Barbara Astman

Emergence, 1998


Emergence, by Barbara Astman, commemorates the 100th anniversary of the admittance of women into the legal profession in Canada.  The work consists of collages which have been scanned and printed onto canvas.  It combines archival images of these early pioneers with photos of Osgoode Hall Law School.  Emergence grew out of a fascination Astman had with a specific photograph, labeled "Women's Law Association of Ontario, December 14th 1946," showing a dinner party of one of the first graduating classes.  Fragments of this photograph are interspersed with architectural shots of the Osgoode Hall interior.  The collaged women, surrounded by archways, cornices, and chandeliers, seem to be emerging from what was, for a long time, a prohibited space.  The rectilinear framing of the pillars reinforces the rigidity of the newly conquered social sphere - a space which Astman describes as masculine, since all of the portraits in the main hall are of men, except the Queen.  Emergence comments on and documents an aspect of our collective history by creating contemporary "portraits" of women who were among the first to graduate, opening the door to one of our most important institutions for subsequent generations.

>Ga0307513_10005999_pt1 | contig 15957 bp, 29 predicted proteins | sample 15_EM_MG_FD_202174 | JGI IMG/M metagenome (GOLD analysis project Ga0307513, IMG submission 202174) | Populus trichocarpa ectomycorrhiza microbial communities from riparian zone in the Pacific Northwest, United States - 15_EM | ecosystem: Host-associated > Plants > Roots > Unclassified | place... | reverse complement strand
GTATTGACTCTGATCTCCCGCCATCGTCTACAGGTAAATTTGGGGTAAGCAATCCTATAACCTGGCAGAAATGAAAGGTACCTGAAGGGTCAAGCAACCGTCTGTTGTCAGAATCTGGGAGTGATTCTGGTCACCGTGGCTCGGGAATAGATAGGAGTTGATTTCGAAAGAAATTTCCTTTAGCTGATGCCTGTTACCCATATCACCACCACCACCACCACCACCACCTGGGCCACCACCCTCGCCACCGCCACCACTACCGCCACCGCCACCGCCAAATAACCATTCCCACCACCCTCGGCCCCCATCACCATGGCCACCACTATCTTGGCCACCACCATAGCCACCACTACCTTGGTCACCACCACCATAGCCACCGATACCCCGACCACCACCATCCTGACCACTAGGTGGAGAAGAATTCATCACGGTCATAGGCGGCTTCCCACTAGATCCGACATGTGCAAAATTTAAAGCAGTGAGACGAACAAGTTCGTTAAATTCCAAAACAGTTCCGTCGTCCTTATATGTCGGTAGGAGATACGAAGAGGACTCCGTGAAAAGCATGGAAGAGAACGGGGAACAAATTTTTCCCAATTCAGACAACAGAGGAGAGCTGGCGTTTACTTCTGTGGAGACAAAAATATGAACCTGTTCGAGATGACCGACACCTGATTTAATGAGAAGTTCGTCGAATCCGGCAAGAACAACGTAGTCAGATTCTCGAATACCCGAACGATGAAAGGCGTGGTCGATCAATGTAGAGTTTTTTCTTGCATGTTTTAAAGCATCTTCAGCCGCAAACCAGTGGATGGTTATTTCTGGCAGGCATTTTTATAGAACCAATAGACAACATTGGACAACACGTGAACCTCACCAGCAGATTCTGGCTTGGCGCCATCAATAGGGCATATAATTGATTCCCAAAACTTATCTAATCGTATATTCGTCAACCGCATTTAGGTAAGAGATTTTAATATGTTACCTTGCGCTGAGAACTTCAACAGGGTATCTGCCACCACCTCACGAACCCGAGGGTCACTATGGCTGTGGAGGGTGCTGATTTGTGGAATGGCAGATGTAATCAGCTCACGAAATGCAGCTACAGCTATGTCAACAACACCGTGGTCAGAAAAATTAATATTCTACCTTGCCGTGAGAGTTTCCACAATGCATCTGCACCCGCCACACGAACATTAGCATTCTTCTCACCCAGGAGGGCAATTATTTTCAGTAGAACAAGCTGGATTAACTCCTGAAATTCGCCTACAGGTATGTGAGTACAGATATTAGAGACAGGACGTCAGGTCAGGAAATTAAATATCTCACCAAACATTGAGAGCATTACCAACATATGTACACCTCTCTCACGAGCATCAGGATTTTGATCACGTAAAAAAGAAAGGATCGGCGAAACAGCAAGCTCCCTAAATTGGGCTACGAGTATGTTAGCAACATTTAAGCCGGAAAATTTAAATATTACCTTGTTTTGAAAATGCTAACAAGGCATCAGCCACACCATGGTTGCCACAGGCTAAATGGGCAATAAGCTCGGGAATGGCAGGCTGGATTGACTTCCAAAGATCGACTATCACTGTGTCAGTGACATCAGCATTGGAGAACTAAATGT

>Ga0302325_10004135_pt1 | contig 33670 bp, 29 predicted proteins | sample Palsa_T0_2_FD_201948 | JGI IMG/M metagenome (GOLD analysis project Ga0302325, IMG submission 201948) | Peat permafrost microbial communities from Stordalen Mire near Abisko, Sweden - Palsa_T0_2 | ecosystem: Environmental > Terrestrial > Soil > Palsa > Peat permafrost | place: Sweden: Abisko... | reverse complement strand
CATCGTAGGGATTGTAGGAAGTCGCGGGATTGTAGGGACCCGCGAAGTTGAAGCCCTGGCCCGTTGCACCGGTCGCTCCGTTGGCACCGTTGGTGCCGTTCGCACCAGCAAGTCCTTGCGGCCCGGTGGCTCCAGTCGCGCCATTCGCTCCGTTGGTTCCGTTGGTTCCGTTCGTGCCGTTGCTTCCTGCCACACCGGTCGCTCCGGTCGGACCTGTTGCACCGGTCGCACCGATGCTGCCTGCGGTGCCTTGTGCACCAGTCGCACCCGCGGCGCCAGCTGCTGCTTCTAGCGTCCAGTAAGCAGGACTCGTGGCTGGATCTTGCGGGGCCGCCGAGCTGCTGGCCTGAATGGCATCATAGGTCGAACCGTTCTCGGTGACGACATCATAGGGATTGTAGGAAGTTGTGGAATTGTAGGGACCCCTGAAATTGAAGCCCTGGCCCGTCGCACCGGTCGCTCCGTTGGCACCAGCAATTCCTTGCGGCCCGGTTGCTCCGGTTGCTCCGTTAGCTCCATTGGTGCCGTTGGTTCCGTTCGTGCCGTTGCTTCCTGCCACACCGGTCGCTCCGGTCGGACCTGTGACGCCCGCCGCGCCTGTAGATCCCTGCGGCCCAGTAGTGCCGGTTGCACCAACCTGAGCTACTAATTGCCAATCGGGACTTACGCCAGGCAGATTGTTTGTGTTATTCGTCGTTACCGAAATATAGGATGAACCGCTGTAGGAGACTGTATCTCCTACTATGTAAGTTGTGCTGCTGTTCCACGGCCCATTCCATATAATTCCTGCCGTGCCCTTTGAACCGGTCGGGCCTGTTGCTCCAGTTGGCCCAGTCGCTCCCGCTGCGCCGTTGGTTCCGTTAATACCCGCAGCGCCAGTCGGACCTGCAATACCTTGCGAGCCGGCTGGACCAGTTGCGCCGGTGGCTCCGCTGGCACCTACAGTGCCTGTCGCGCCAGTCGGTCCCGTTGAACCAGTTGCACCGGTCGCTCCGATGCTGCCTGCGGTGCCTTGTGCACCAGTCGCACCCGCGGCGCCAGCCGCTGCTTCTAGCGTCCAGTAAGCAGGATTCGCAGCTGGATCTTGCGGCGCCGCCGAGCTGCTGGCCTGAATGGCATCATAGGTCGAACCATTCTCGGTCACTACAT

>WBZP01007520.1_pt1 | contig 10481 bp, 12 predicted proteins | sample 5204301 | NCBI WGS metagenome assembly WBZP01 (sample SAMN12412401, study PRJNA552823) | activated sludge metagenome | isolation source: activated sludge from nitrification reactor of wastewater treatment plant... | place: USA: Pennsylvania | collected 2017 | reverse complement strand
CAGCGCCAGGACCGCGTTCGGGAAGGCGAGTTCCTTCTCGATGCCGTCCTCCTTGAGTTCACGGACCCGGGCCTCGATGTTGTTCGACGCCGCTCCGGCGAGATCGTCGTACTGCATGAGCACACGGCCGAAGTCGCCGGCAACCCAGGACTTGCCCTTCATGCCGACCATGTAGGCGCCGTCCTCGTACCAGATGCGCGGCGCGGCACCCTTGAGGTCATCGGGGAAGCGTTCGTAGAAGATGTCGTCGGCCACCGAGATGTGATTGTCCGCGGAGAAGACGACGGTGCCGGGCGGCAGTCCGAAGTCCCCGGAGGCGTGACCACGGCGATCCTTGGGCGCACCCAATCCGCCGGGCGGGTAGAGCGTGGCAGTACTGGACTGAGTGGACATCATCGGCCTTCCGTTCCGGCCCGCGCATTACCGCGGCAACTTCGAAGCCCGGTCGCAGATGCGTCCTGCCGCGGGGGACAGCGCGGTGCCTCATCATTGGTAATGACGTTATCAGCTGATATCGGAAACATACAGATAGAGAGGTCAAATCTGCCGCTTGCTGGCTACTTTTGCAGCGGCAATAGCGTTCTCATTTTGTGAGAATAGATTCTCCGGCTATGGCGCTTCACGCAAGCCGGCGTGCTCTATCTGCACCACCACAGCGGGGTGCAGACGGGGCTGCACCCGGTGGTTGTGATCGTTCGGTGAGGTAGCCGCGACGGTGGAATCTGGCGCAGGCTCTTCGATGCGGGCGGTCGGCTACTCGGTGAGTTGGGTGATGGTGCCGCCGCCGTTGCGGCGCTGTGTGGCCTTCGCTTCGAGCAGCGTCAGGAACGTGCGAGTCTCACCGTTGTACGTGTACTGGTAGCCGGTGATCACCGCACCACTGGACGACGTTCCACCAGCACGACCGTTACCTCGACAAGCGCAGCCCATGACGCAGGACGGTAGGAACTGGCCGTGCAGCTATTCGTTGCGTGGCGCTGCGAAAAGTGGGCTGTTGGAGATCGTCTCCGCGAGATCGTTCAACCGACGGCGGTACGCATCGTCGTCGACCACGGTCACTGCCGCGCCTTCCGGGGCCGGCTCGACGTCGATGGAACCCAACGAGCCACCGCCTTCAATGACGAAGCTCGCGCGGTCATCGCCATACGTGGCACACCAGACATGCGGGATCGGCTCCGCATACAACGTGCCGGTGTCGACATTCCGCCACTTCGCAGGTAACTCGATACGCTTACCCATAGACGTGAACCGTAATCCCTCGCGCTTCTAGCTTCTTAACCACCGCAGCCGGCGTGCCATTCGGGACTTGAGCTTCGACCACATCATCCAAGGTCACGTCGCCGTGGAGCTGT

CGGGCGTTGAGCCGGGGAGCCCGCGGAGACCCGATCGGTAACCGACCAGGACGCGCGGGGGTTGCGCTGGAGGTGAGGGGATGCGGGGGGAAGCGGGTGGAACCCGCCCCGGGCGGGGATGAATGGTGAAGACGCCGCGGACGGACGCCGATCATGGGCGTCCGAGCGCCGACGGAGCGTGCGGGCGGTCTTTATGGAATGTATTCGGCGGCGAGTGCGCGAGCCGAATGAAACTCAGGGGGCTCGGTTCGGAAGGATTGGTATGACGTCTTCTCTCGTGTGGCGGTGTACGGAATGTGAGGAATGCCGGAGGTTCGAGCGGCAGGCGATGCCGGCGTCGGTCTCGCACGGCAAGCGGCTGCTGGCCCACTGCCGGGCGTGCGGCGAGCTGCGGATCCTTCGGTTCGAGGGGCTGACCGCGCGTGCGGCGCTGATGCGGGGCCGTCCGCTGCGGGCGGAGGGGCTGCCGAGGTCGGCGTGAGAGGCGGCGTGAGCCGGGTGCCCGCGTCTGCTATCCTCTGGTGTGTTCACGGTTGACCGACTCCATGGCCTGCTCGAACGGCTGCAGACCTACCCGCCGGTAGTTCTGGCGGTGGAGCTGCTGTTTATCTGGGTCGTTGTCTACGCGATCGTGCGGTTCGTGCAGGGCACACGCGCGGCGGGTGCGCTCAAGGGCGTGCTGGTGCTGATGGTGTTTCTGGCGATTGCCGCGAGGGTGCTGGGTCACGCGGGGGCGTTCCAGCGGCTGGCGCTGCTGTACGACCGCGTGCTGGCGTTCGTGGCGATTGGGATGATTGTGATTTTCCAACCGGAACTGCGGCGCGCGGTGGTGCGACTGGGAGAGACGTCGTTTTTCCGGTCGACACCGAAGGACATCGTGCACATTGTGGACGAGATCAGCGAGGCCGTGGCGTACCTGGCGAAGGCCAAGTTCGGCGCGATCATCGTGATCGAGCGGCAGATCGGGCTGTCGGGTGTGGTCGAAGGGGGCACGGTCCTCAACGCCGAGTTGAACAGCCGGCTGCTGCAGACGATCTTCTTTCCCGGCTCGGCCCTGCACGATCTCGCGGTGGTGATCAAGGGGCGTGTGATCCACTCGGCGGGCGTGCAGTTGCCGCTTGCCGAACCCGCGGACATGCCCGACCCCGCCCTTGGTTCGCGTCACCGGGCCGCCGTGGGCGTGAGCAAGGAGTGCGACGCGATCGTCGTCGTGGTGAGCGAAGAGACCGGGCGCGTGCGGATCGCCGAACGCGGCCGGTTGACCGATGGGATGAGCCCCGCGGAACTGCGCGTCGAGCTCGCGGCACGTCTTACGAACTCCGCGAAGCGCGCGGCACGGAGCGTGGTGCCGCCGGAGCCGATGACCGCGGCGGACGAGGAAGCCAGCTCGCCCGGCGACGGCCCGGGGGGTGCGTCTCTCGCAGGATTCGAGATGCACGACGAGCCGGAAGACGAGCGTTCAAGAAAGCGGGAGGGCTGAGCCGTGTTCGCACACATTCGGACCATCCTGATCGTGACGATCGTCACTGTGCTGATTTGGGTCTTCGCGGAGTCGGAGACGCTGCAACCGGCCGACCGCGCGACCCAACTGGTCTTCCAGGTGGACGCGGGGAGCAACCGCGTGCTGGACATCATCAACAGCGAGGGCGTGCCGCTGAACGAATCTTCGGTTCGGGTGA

BARBARA ASTMAN creates photographic series that target the personal world through recollection or revelation. Her early work responds to contemporary issues by incorporating humor and stereotype. Her oversize photographs from the early 1980s are striking in their bold, unusual use of color and scale.


Throughout her career, Astman pioneered the artistic use of both analogue and digital reproduction techniques. She is among the first to discover and explore the technological practices and concepts that are key signifiers in contemporary art.


Born in Rochester NY, Astman studied at the Rochester Institute of Technology in the late 1960s when multimedia practices were the hotbed for artistic innovation. Astman came to Canada in 1970 during the wave of draft dodgers from the Vietnam War. Since the mid 1970s she has been a professor at the Ontario College of Art and Design in Toronto.